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• Be wary of any contractors selling repairs door-to-door.
• Learn as much as you can about the contractor before you do business with them.
Obtain the company name, physical address, land and cell phone numbers, and company contacts. Obtain information for all subcontractors. Obtain any insurance and bonding information on the contractor.
• Obtain several written estimates. Insist on comprehensive estimates that include the exact work to be performed, the materials provided, the approximate start and completion dates, permit details, warranty details, payment details, and cancellation/refund policies.
• Request references. Contact them and ask as much as you can.
• Contact your local building department to determine what permits are required. Ask the building department if they have dealt with the contractor in the past, and if there were any problems.
• Check out the company with the Better Business Bureau.
• Insist on a written contract.
• Read all contracts thoroughly, including the fine print and the back of the contracts.
• Don’t pay in cash or prepay for services. Pay as you go. Withhold the final payment until the work is completed and all inspections have passed.
• For additional information, contact the First Judicial District’s Fraud Hotline, 303-271-6980, or Consumer Fraud Unit, 303-271-6931, or your local law enforcement agency.
Source: First Judicial District DA’s office
First Judicial District Attorney Pete Weir advised homeowners to use caution as they begin making decisions about home repair projects. Regardless of the urgency consumers feel to get started with repairs, it is best not to enter into a contract or agreement lightly.
"Consumers should not feel rushed or pressured,” said Weir, “If they do then it’s a good time to end the conversation.”
Lakewood's Mayor Adam Paul also warned residents about people trying to scam them for money.
“Taking the time you need to do your homework so that you can make an informed decision, before you enter into a contract is the best way to protect yourself from becoming the victim of fraud,” said Weir, “Keep in mind that if the offer looks too good to be true, it probably is.”
The District Attorney’s website provides a comprehensive list of tips to help consumers make informed decisions and protect themselves from becoming a crime victim, as well as a victim of spring storms.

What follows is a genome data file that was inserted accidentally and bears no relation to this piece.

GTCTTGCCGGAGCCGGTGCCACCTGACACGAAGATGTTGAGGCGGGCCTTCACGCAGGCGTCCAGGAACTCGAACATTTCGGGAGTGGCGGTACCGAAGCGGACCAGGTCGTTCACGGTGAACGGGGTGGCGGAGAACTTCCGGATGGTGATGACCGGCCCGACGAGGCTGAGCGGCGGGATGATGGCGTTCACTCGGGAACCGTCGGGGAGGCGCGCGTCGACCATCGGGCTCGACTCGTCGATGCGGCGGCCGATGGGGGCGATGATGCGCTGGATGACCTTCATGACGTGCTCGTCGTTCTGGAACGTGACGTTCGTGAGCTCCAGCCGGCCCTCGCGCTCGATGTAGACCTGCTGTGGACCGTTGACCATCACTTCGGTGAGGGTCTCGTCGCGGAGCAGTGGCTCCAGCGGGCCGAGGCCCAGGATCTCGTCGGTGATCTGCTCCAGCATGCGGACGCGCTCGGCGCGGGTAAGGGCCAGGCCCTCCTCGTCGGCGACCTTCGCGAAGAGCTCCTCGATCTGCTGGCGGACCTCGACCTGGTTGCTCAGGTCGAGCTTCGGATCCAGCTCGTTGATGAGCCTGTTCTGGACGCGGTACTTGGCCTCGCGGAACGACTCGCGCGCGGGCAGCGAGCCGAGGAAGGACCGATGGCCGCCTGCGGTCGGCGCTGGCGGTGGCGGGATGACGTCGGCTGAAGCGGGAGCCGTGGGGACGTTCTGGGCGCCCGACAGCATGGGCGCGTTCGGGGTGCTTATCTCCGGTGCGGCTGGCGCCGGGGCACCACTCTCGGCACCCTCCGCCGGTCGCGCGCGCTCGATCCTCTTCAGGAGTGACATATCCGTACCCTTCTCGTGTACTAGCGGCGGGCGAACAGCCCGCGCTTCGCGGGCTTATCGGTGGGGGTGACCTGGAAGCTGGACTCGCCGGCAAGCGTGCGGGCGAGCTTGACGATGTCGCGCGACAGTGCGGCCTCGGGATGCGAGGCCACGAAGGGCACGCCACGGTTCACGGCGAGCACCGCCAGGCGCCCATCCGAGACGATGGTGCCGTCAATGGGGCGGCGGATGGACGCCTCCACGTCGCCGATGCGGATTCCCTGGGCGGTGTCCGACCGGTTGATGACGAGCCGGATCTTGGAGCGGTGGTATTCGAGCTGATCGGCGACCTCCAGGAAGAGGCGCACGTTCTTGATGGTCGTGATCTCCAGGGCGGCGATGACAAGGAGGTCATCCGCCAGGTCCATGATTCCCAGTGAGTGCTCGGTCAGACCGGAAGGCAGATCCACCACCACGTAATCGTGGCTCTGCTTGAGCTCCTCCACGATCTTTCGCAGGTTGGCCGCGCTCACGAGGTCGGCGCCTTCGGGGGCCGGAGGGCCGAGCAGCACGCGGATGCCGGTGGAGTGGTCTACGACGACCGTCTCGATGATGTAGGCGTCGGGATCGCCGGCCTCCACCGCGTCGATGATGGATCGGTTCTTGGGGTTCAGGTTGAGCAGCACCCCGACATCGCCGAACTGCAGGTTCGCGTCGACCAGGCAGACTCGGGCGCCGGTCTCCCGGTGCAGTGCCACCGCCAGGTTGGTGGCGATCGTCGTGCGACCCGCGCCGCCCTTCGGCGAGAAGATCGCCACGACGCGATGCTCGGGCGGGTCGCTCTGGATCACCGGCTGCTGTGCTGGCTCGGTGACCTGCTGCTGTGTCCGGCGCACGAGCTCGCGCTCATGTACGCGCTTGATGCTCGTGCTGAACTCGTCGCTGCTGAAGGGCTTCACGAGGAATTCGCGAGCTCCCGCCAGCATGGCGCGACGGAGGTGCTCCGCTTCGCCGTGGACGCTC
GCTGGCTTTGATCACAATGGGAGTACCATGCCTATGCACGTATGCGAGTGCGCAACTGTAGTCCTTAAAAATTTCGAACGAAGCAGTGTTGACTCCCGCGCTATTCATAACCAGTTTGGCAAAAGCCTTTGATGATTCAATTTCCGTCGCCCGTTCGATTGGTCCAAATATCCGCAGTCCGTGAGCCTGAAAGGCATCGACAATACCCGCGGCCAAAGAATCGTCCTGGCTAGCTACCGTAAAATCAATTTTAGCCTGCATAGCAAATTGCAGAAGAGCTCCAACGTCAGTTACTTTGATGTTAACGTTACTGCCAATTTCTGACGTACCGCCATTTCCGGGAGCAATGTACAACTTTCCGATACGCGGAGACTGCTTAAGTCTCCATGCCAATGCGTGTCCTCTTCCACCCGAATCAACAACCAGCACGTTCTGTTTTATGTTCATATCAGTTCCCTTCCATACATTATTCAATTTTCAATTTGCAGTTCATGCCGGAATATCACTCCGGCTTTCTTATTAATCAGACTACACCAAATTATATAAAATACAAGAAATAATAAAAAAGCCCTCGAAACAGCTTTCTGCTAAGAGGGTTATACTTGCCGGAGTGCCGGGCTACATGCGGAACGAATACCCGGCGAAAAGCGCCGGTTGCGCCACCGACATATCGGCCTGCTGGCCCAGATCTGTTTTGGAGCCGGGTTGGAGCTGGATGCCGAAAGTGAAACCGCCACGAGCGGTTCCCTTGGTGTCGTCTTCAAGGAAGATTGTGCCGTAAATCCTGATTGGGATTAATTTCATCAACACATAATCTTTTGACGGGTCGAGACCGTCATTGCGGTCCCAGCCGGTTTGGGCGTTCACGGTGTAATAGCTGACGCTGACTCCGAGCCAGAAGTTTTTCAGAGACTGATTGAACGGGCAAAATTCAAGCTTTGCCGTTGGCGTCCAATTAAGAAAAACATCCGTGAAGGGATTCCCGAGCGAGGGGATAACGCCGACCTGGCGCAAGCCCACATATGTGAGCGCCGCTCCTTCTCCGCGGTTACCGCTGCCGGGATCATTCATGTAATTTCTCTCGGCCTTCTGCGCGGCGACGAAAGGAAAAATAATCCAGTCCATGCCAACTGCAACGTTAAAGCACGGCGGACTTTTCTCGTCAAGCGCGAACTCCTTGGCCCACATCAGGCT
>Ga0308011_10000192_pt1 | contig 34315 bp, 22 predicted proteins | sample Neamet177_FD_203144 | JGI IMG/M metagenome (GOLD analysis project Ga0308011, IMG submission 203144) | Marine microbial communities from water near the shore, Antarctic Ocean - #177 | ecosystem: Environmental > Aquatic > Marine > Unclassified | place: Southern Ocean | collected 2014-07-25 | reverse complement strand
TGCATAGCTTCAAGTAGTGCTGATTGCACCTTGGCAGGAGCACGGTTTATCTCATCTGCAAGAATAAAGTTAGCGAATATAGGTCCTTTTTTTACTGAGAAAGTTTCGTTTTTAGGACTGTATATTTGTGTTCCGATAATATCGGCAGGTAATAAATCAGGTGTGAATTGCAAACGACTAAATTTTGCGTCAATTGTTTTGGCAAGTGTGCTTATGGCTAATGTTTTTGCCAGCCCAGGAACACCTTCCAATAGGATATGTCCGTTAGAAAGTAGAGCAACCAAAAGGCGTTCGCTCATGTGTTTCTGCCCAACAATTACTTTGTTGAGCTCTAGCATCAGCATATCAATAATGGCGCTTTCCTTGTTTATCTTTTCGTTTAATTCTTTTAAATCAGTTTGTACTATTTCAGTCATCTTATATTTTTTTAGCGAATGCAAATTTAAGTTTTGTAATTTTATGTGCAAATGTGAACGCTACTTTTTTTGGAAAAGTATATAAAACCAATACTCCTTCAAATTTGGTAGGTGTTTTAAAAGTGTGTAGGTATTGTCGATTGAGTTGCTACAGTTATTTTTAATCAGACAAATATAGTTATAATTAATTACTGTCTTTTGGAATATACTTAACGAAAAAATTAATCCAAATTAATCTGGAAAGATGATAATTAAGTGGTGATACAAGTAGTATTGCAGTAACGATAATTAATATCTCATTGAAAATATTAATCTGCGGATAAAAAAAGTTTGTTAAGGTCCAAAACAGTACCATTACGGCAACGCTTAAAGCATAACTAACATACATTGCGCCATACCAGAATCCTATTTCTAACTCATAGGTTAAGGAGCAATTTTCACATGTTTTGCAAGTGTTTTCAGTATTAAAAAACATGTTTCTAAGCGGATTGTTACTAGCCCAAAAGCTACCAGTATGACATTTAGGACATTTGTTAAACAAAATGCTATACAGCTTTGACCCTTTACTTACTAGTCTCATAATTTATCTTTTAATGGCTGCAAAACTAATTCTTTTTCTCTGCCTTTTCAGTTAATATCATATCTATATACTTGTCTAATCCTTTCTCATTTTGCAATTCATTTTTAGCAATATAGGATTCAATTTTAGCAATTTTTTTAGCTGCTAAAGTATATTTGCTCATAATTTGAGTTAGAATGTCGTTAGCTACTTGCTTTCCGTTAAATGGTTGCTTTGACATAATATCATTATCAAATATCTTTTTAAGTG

Steph Burnett of Green Mountain said she was shopping in the Colorado Mills Target on May 8 with her 5-year-old daughter when the hail struck.“We just stood there watching car windows explode until it stopped,” Burnett said.The hailstorm that swept through much of the Denver metro area about 3 p.m. on May 8 caused widespread damage, particularly in Jefferson County. The National Weather Service reports nearly three inches of hail fell near Lutheran Hospital in Wheat Ridge during the brief storm.West Metro Fire and Rescue responded to about six traffic accidents that occurred during the worst of the storm, said Ronda Scholting, communications and media relations specialist with West Metro.“There were a few people who reported injuries from getting caught in the hail, but they were pretty minor,” she added. “The northwest part of the district and Colfax seemed to have gotten pretty badly hit.”Dozens of residents and shoppers in the Lakewood and Wheat Ridge area posted photos on social media of vehicle damage. Some area power lines were also downed during the storm, including one near the Red Rocks Community College campus in Arvada.The Colorado Mills mall shut down in the aftermath of the hailstorm, as roof damage and shattered skylights, followed by considerable rain in the days that followed, forced the indefinite closure of the mall. Water damage vans were seen working inside the mall the rest of the week. Although the Target store has since reopened. The mall’s website said the facility remains closed as of May 15, with no reopening date set.During the May 15 Lakewood City Council study session, Kathy Hodgson, Lakewood’s city manager, commented on Colorado Mill’s closing and said owners are referring to the storm as the “11 minute event.”“I was there with our police chief the day after, and got to go to the roof and see that damage,” she said. “I was also in the mall, and the precipitation was coming down on my head inside the mall.”Lakewood has been extending Colorado Mills as much support as possible, Hodgson added. Lakewood Police have a substation at the mall, and those officers have been transfered to police headquarters for the time being.There are about 3,000 employees at Colorado Mills impacted by the damage, and Hodgson said as of the last update she’s received, power has been restored, but due to the continued rain and damage to electrical systems and mechanical systems including HVAC and lighting, the mall is not a full capacity.“They’re working as quickly as they can, but they don’t have an estimate in terms of when they’ll be up and operating again,” she said. “I have extended an invitation to the general manager, who we’re working very closely with, to come and give you an overview when they’re ready for that.”The mall is home to many small businesses, and Hodgson took a moment to let them know they have the city’s support.“Thoughts and prayers for those folks at the mall, especially the small tenants, who have invested their life savings for the inventory and those small businesses,” she said. “We just hope they can get this up and running soon.”Burnett said her own windshield, destroyed in the storm, has already been replaced, but the car is so dented it may be considered totaled for insurance purposes. She said the bigger problem in the storm’s aftermath is how bad it frightened her child.“She woke up this morning (May 10) from the thunderstorm crying and worried it was going to start hailing again,” Burnett said.Employees at the Larry Miller Volkswagen dealership at 8275 West Colfax Ave. said they had 150 car windows broken on their lot by the storm. Similar damage was reported at the Stevenson car dealership lots.The Rocky Mountain Insurance Information Association reports Colorado as second only to Texas in terms of total hail damage insurance claims. The group’s website dubs the Front Range as part of “Hail Alley,” the portion of North America with the highest frequency for hail. Also, in the last 10 years, hailstorms have caused more than $3 billion in insured damage in Colorado.According to Hodgson, 110 city vehicles were damaged, including a combination of glass, body damage, overhead lights, and damage to GPS systems. Police vehicles are being repaired first by the city. Hodgson also said Initial reports show about 12,000 to 15,000 residential roofs were damaged.Pickering’s Auto Service in Lakewood focuses on auto-repair work, as opposed to body work, but that hasn’t stopped their call volume from increasing after the storm, said Taylor Pickering, marketing director with the shop.“Because of the storm, we’re working with a mobile dent repair company to provide that to our customers,” she added. “They will be setting up in our parking lot to help people.”